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By Rajesh C. Oza Email By Rajesh C. Oza
May 2012
IST—Indian-Standard-Tardy SATYALOGUE
with PostModern Gandhiji (PMG)

An advice column offering the Mahatma’s perspective on modern dilemmas


Dear PMG,

Regardless of whether they live in the EST time zone or the PST, it seems to me that many people of Indian origin operate on “IST.” No matter whether they have just a high school education or are college graduates, or even a degree from an IIT or the MIT, the Indian Standard Time of tardiness seems to rule their day.

We say we’re having a dinner party at 7:00 pm, and stragglers leisurely drop by at 8:45, just as dessert is being served.

The professional meeting is scheduled to begin promptly at 9:00 am, and lo and behold, half attendees are still enjoying a cup of tea in the break room.

And who among us has not been to a wedding where guests wait interminably for the bride to make her way to the

Any suggestions about how one can find sanity in this crazy world of the tardy

Dear Friend,

“If we cultivate the habit of punctuality and acting according to programme, the index of national efficiency will go up, our advance towards our goal will be repaid, and the workers will be healthier and longer lived.” (M. K. Gandhi)

Had Gandhiji been asked about punctuality by a student seeking wisdom about the ways of the world, perhaps he would have tapped his ever-present timepiece and said, “Time will pass, but will you?”

Actually, this last quote must be attributed to my highschool physics teacher, Mr. Michael Sloan. Before each exam, he would chalk those six words on the board, point to the clock, and leave the room, trusting the students to manage our time and ourselves in an efficient and honest manner. Like Gandhiji, Mr. Sloan put much faith in swaraj (self-rule). He believed that each student should not only be punctual in terms of the external clock on the classroom wall, but also orderly in terms of an inner clock that keeps time on values such as truthfulness.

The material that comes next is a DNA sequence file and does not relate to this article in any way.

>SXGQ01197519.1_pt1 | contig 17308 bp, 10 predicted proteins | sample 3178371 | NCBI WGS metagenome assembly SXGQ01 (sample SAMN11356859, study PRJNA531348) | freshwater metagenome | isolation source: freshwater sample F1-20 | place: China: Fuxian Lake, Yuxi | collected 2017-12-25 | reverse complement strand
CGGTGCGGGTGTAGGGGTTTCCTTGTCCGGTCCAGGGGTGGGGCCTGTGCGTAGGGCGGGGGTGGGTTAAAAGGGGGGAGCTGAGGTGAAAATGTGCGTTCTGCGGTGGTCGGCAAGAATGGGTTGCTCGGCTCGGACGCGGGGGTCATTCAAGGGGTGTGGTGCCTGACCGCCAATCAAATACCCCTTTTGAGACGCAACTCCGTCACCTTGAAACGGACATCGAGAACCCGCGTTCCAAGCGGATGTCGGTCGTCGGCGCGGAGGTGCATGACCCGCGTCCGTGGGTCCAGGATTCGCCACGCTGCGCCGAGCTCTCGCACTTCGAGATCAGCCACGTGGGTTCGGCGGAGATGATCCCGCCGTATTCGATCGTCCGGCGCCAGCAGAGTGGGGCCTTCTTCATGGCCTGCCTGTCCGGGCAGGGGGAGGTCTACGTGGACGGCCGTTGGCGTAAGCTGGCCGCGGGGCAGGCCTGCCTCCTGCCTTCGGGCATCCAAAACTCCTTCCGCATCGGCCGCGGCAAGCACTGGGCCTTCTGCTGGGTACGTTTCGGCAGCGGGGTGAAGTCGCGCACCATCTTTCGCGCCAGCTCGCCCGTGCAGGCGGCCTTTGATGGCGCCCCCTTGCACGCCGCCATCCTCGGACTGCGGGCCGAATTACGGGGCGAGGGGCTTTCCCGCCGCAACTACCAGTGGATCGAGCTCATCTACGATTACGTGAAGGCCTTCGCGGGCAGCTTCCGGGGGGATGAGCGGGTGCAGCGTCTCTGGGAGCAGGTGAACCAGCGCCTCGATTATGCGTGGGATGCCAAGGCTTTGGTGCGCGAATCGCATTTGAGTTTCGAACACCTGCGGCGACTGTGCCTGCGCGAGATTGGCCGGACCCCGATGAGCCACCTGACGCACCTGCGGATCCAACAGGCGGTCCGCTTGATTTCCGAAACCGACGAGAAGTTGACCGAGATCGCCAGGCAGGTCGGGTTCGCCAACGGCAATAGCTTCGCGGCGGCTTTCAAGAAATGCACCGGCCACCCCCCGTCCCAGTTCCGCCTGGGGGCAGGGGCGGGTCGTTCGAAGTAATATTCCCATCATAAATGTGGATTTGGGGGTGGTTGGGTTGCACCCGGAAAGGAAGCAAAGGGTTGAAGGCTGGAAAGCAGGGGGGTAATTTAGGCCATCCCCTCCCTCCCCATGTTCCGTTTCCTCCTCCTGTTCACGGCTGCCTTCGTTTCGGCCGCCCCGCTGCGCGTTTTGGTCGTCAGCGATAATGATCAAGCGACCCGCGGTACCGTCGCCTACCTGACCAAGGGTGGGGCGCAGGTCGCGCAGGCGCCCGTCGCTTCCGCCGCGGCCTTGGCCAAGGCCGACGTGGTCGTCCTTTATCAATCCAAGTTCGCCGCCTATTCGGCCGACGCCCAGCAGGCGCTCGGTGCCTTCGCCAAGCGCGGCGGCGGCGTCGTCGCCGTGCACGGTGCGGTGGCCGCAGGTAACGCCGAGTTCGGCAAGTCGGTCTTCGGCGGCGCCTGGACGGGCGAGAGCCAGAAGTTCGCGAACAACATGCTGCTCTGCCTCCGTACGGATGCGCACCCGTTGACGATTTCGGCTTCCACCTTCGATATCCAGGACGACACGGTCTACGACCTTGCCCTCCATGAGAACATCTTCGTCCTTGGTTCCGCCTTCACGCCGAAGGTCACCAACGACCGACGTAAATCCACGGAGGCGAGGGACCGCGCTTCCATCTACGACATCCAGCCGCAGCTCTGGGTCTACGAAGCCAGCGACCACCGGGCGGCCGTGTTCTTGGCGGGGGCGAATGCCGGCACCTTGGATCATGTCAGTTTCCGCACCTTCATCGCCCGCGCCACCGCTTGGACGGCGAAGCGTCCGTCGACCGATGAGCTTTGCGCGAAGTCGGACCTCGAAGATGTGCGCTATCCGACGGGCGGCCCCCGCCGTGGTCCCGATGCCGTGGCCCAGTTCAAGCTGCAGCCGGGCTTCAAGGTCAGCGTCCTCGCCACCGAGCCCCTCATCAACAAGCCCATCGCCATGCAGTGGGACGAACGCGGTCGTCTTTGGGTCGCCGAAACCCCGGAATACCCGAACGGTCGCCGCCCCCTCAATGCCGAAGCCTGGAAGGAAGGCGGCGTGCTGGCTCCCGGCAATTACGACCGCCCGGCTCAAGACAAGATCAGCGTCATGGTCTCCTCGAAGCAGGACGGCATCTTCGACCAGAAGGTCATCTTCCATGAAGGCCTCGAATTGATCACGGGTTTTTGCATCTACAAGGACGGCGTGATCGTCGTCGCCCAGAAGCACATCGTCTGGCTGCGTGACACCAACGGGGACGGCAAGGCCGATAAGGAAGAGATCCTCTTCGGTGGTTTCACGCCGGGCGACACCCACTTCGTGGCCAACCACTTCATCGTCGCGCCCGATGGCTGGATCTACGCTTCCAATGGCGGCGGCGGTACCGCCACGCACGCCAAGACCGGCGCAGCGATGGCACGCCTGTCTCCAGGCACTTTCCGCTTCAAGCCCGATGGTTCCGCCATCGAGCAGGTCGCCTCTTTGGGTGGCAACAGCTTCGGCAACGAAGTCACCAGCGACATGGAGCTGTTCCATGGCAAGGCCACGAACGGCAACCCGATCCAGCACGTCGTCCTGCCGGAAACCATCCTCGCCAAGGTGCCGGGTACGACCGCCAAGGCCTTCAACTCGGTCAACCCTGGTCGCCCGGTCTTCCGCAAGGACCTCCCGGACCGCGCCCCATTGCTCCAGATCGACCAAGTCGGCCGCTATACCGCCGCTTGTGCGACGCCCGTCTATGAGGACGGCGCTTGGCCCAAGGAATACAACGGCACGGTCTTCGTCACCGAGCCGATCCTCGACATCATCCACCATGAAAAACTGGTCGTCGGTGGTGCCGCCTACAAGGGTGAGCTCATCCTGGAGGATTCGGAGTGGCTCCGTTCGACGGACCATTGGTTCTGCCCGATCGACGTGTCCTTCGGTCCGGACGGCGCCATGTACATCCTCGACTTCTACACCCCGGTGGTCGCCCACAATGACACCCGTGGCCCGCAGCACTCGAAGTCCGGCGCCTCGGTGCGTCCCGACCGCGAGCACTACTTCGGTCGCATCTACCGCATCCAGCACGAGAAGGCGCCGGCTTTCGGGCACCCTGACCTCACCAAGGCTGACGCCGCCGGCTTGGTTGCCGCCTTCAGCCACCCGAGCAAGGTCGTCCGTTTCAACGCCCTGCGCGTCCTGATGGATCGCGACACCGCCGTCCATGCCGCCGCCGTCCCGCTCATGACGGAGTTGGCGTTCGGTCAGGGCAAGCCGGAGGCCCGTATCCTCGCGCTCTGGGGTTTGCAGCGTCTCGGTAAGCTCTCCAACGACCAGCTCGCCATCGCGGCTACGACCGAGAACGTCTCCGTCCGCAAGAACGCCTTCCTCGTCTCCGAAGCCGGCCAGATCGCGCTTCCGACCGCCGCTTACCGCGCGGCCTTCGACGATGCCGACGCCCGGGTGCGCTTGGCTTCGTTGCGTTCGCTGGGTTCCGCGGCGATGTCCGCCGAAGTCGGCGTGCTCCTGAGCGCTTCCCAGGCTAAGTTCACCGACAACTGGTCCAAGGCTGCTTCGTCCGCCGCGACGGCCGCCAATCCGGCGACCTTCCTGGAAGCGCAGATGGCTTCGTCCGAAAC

Being a punctual person myself, I have long struggled with those who are less inclined to ordering their lives by a tick-tock, tick-tock cadence. It was not until I began working at Hewlett-Packard that I learned to accept, if not embrace, the tardy. As HP mythology goes, there was a meeting that David Packard was hosting. After the appointed time, people began to trickle in. Furious at the late start, Packard cussed a few choice words and vowed to fire the next “bleep-bleep” who walked in. Of course, it was his college friend and company co-founder Bill Hewlett who came in the door. From this bit of corporate cultural history, I’ve learned to begin meetings with those who are in attendance (thus respecting their time) and to assume that others have their reasons for showing up according to their own inner clocks.

[Dr. Rajesh C. Oza serves as a consultant to organizations and individuals requiring change leadership. We invite questions for consideration in the PMG column at raj.oza@sbcglobal.net.]

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